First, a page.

In 2013 the Huffington Post published an article about an 89-year old holocaust survivor named Thea Aschkenase. A resident of Worcester, she began taking public policy classes at her state university through an “elder education” program. Through the school she became involved with a hunger outreach organization, and was able to draw profound connections to her personal experiences during World War II. The opportunity to speak out about hunger in her community, more than half a century after her experience in Auschwitz, gave her life a new direction. Ms. Aschkenase began speaking regularly to local civic organizations about the effects of hunger on children. She began volunteering regularly at a local high school, campaigned for a free breakfast program, and became a central figure in her community.
Personal experiences are the fuel for policy interests and public action. One of the most inspiring aspects of working in an assisted living community with older residents is their inevitable swell of stories. Residents in their 80s and 90s have lived through the Great Depression, the hope of Roosevelt’s New Deal, global conflicts, the fight for civil rights, upheavals in popular culture and explosions in technology. Their stories tie in to nearly a century’s worth of important events.
At the same time, one’s personal experiences don’t have to tie in to earth-shaking historical events in order for them to spark civic action. One can find opportunities to make a lasting difference just by being observant. One Youville resident, Alice Raulinaitis, lived in Cambridge her entire life. She and her husband saw the city they loved go through decades of change and new development. It wasn’t until after Alice retired from her position at Massachusetts General Hospital that she found and got involved in local politics.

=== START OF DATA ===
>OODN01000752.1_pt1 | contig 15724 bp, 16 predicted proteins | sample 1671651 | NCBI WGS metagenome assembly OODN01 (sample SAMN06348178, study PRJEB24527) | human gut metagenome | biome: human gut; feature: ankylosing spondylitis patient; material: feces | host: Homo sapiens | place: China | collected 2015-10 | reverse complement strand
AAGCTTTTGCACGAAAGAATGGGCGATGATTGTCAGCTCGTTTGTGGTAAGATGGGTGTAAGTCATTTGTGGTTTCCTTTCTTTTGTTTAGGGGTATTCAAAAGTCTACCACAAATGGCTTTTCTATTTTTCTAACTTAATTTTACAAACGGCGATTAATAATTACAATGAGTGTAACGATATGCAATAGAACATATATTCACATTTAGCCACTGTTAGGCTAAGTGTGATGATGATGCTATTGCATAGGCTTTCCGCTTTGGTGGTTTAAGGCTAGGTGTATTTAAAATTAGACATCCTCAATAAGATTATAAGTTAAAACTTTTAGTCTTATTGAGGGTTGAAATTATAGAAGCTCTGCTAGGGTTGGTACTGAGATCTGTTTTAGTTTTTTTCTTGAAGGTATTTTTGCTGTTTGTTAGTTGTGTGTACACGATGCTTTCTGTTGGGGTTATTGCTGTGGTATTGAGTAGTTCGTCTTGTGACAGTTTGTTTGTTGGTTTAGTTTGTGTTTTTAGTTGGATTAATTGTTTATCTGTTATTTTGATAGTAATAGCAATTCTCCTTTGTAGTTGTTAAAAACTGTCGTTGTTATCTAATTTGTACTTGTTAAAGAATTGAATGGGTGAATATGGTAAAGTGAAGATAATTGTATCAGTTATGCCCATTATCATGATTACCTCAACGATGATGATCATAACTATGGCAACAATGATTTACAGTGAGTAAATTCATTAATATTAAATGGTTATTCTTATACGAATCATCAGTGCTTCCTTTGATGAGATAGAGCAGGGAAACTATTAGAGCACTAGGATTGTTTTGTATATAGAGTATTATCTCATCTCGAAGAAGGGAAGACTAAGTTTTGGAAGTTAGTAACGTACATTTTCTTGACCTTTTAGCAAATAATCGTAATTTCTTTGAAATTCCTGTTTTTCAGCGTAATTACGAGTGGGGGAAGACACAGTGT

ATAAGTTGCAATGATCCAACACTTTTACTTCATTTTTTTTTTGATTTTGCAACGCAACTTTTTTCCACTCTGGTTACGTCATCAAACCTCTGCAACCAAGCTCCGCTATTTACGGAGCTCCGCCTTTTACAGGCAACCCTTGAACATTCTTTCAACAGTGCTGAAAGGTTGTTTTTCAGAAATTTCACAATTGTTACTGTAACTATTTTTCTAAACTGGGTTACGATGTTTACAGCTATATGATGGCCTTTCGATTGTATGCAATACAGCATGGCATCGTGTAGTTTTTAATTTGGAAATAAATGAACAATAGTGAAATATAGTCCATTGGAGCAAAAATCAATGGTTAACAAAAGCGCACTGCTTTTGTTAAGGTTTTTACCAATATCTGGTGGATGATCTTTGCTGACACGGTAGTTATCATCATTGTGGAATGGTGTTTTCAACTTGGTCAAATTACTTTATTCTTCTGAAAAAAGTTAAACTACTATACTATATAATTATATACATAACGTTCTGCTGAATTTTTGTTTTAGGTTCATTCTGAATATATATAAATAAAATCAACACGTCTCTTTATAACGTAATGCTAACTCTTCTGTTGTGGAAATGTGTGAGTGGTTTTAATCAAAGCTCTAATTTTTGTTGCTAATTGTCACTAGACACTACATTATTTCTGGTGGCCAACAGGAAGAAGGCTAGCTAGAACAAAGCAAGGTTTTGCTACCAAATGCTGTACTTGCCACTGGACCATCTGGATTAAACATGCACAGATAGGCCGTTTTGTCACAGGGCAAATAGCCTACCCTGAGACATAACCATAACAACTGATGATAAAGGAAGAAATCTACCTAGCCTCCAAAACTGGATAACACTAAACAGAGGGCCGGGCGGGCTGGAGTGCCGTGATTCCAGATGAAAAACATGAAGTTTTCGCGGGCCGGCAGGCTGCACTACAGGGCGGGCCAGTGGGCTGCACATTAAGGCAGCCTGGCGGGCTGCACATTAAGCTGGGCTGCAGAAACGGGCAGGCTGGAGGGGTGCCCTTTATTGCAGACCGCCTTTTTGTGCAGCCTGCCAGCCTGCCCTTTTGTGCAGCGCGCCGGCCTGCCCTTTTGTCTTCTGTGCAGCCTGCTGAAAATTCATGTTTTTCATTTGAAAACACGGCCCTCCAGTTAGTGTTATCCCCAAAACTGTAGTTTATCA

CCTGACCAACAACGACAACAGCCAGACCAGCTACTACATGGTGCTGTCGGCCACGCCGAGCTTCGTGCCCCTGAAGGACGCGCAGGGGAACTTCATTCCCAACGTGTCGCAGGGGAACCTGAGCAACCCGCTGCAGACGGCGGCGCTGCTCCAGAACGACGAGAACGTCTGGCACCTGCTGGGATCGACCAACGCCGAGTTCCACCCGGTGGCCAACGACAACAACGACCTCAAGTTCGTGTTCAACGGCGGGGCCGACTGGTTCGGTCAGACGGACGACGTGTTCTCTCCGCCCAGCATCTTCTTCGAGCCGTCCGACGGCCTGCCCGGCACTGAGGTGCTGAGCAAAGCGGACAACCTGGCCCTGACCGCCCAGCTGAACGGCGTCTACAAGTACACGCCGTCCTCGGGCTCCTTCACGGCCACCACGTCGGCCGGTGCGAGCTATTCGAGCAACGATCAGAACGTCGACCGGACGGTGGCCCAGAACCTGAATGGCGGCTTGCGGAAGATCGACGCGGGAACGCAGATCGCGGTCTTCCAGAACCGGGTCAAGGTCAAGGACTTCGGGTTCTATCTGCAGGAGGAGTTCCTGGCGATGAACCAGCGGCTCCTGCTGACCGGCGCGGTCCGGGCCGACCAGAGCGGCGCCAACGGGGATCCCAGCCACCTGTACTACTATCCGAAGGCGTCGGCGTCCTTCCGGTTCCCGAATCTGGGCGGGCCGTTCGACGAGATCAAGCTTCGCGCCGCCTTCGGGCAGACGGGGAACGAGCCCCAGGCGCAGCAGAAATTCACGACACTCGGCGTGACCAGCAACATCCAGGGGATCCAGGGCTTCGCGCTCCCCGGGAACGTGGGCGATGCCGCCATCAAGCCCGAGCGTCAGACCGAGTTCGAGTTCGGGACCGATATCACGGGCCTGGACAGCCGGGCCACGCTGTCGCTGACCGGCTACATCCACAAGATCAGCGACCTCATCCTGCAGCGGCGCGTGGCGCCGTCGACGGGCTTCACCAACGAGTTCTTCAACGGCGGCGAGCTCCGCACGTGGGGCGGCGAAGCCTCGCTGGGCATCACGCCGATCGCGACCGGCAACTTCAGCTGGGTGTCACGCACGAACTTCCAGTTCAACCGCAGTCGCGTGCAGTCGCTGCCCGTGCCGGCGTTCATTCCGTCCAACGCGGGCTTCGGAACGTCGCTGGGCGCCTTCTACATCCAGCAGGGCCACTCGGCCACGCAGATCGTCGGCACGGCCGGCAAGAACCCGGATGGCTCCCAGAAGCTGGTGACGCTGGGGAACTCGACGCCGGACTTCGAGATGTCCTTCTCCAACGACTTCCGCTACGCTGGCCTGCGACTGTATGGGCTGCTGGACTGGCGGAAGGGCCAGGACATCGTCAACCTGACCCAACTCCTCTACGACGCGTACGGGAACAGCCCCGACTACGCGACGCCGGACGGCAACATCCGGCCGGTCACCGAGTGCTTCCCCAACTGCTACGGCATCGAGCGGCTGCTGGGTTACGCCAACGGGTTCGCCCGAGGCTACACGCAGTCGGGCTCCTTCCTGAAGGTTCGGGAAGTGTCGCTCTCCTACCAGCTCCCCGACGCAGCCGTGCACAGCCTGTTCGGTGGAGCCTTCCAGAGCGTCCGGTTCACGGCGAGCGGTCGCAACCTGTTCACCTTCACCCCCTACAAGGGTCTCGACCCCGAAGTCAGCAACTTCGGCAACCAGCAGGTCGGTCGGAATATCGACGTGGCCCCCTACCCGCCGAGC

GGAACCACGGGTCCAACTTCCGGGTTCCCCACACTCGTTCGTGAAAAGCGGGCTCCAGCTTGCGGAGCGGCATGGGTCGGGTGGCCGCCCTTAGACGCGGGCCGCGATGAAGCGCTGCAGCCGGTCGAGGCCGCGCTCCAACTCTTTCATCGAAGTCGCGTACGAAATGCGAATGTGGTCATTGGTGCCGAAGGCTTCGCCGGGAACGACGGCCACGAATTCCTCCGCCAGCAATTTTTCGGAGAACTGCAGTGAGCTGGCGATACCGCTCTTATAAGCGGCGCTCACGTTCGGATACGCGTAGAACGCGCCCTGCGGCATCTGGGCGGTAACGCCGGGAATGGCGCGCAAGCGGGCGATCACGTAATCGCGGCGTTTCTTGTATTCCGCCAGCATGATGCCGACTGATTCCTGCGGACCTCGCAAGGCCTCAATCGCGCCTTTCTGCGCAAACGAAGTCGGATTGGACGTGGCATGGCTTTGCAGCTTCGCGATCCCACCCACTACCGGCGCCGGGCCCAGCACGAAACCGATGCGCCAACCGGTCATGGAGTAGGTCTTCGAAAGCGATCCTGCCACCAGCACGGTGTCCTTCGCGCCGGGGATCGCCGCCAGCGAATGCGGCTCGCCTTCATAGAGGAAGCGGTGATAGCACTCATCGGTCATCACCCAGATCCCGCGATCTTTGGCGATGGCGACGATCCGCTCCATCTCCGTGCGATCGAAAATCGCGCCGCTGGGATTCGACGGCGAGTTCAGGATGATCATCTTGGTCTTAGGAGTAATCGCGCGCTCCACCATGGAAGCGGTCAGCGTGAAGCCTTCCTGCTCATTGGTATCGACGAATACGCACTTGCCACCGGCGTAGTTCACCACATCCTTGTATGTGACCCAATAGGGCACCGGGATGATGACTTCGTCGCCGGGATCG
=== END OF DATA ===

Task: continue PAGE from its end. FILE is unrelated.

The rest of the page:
“When I retired, I joined a walking group,” she said. “One day when we were out walking around Castle Island, we encountered a group from the Somerville Senior Center. As we talked, they told us about their Senior Center and offered to give us a tour.”
Alice visited the Senior Center in Somerville and was impressed. At the time, there was no such service for senior citizens in Cambridge. “I just got to talking with my friends and wondered why couldn’t we start something like this in Cambridge?” wrote a letter to the Cambridge Chronicle and ultimately pitched the idea to the City Council. She started a group that became known as “The Penny Rollers,” because they would sit and roll pennies as part of the fundraising efforts for the new Senior Center. Thanks to her efforts, the Citywide Senior Center became a reality on 806 Massachusetts Avenue, where it still stands today. Alice was present at the ribbon cutting.
Maintaining a spirit of civic engagement can be an invigorating experience at any age. Compared to many areas in the world, we are lucky to have the opportunity to make an impact on public life – we are reminded of this every time an election year approaches. We can support policies and candidates that speak to our deeply-held personal convictions, and our choices influence the course of history. Voting is one of the most fundamental civic responsibilities, but it is not the only one. There are many ways and a host of great reasons to get involved with a cause, especially if you are an older adult. After you step out of the polling booth on November 8th, you might consider additional ways to be active in your community.
If you’re not sure what cause should be “your cause,” take a moment and think about a personal story. It could be about something of great importance that happened to you once, something that has shaped who you are or how your life turned out. You will likely find that this story connects to a larger, more public issue.